Being the only Canadians aboard, we were joined by guests from France, South Africa, Britain, the U.S., and Australia. A generous buffet breakfast was served daily, then we were aboard for lunch or dinner (half board), or if in a well-served town, we enjoyed one meal a day ashore. Evenings could be spent strolling medieval Venetian streets as the sun set, lights twinkled on, locals relaxed over a drink or a patio meal, and live musical entertainment encouraged everyone to sit awhile on a sea wall overlooking a marina of small fishing boats and take in a very different lifestyle.
Our cruise director, Ivan, glued each day’s itinerary together. He organized one-hour free walking tours with local guides in each town to orient his guests upon arrival, and he gave historical and cultural talks aboard the ship, once offering a tasting of Croatian olive oils or wines with too much information to fully absorb in one sitting. One of his most riveting lectures was on discoveries of early human settlement in what is Croatia today, these remains dating back to the Neanderthal period, 120,000 to 130,000 years ago. Ivan was always eager to answer questions and solve problems any time of day.
As Ave Maria came full circle on our “Northern Gems” cruise and returned us to Split for disembarkation, our close encounter a week earlier with almost “missing the boat” was merely a vague remembrance. My husband and I had a much better understanding of areas we had previously briefly encountered or seen from a bus window. Croatia remains one of our favorite European countries to visit, vividly enhanced by the new discoveries we have made there.
Follow Up Facts Founded in 1992, Katarina Line, www.katarina-line.com, is Croatia’s leading Destination Management Company and the premier small ship cruise company with weekly guaranteed departures from April to mid-October from the major tourist centers of Opatija, Split and Dubrovnik. With a fleet of more than 60 ships in six ship categories, the cruise line caters to all ages and budgets with 40 different itineraries. This is the true Croatia! Katarina Line itineraries give travelers the chance to explore the stunning natural environment and picturesque, quaint Mediterranean towns while hopping from one island and coastline to another. Guided in-depth Cycle & Cruise tours are also offered on some ship sailings. You should also allow a few extra days to spend in Split at the beginning or end of a Katarina Line cruise. You will discover why by reading our related article featuring attractions, activities and eateries in this unique city of living history and culture surrounded by an equally unique natural environment to explore. For complete information on what to see and do in Split, see the Visit Split website.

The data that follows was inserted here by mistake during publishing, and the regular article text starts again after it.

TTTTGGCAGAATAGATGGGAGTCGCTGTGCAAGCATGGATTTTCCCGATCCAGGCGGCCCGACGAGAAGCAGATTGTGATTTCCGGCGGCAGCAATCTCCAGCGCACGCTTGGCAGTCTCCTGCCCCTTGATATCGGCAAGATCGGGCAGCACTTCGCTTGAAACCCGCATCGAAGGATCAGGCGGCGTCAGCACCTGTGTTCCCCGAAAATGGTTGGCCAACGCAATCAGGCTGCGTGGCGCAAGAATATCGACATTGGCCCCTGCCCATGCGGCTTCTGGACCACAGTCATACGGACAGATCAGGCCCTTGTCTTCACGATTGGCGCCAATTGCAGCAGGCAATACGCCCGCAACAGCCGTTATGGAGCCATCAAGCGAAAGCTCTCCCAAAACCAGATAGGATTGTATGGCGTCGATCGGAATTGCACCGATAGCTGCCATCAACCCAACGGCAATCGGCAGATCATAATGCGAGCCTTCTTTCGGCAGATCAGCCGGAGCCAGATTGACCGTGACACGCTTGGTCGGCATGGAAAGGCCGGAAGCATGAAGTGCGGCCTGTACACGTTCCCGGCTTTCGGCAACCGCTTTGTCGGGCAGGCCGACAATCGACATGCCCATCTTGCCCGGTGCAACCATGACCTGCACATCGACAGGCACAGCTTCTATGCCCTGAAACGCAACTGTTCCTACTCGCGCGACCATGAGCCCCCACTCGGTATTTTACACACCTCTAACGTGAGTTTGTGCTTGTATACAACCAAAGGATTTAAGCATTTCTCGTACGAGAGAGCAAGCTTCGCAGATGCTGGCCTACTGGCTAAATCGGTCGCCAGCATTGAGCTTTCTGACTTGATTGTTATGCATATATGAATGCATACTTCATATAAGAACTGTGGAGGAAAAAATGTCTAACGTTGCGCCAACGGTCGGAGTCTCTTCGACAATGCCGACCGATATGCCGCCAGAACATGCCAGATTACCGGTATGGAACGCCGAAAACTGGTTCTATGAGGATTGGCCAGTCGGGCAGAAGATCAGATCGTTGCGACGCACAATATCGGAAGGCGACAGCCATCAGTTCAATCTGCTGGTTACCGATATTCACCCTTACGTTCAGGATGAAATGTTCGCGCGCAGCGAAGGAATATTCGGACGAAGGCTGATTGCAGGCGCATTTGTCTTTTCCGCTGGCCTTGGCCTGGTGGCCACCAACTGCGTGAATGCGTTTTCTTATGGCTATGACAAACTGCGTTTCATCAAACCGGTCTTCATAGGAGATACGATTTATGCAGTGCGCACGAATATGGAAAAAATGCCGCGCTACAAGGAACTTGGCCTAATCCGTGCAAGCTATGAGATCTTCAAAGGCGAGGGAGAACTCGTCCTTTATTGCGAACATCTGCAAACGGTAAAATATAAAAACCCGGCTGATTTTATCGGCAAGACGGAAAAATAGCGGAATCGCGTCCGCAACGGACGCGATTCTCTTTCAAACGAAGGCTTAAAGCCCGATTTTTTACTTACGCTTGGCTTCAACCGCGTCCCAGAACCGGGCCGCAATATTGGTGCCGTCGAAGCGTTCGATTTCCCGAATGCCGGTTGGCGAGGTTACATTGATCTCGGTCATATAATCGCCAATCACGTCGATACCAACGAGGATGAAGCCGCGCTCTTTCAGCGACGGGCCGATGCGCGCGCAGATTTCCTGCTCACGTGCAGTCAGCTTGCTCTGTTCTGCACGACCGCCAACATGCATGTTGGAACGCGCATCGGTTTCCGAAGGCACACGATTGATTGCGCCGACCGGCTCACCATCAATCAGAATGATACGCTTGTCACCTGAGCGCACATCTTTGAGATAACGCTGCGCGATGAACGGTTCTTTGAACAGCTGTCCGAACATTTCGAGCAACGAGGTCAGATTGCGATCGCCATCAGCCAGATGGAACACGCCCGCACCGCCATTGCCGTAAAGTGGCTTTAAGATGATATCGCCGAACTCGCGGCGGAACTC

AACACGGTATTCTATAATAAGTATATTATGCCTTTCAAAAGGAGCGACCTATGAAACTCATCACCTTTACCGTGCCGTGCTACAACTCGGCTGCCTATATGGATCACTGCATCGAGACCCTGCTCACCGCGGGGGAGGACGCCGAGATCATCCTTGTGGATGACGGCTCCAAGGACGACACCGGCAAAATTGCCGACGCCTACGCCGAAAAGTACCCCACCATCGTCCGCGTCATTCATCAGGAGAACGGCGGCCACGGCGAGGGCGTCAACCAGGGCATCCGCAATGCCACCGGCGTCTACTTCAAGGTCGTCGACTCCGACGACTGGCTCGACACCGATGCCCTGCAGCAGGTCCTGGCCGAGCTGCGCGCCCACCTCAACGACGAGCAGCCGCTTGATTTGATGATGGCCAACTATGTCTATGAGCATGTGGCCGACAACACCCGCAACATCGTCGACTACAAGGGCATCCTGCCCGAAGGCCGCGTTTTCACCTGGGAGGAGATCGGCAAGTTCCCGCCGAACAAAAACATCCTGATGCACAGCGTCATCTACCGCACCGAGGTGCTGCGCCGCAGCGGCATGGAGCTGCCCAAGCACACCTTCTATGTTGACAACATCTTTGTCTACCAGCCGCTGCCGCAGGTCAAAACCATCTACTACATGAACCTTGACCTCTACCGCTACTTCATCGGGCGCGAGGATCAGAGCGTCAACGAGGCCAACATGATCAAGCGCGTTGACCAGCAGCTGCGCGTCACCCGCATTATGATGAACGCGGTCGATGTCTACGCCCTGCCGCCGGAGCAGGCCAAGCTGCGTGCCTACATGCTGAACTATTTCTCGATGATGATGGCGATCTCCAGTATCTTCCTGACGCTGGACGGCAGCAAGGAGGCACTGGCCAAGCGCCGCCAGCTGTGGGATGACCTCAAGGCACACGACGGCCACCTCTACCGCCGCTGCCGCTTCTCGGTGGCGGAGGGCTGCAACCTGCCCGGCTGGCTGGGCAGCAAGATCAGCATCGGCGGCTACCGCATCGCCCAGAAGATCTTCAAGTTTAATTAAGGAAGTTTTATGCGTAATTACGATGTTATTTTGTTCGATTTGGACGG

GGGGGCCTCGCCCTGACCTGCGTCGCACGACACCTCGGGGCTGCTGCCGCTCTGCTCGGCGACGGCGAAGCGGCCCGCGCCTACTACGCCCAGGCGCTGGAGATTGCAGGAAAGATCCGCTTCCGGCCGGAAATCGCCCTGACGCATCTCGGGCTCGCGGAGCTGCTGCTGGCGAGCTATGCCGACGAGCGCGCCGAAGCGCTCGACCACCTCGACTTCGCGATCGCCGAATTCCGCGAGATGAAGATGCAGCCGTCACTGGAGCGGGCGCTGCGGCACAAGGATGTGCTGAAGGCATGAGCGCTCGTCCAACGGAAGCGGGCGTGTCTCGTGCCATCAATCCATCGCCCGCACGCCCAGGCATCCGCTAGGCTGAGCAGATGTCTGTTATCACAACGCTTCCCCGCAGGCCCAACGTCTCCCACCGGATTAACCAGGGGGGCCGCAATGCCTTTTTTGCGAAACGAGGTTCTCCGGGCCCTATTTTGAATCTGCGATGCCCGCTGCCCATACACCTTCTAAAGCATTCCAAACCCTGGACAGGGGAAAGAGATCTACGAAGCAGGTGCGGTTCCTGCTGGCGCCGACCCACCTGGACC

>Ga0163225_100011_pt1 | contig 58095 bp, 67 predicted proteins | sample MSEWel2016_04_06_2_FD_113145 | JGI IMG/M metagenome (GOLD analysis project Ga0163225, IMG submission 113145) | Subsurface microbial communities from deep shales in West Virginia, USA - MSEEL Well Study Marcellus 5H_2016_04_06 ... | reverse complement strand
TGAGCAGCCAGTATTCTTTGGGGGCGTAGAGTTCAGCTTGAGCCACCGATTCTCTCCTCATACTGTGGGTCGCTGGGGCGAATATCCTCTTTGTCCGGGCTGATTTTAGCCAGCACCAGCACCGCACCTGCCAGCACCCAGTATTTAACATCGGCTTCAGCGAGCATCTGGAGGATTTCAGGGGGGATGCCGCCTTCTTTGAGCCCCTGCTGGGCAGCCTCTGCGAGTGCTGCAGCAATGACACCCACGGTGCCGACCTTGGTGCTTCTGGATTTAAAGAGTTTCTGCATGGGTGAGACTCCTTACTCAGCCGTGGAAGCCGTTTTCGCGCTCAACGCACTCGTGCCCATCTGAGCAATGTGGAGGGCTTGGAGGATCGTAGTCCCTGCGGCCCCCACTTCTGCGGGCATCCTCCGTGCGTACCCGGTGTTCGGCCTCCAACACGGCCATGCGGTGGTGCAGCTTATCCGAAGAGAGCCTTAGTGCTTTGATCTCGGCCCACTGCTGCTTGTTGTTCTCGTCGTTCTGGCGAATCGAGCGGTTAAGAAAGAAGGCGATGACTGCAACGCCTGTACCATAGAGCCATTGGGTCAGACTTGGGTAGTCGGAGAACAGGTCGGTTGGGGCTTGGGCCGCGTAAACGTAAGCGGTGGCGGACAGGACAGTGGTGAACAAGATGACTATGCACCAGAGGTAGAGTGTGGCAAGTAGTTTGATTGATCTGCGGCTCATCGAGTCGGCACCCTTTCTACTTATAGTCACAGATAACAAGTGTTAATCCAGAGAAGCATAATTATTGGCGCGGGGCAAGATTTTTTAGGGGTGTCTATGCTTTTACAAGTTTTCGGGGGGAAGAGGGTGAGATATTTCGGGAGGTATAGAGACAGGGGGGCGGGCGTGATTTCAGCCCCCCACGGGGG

Alison Gardner is a travel journalist, magazine editor, guidebook author, and consultant. She specializes in researching vacations throughout the world, suitable for people over 50 and for women of all ages. She is also the publisher and editor of Travel with a Challenge web magazine, www.travelwithachallenge.com. Email: firstname.lastname@example.org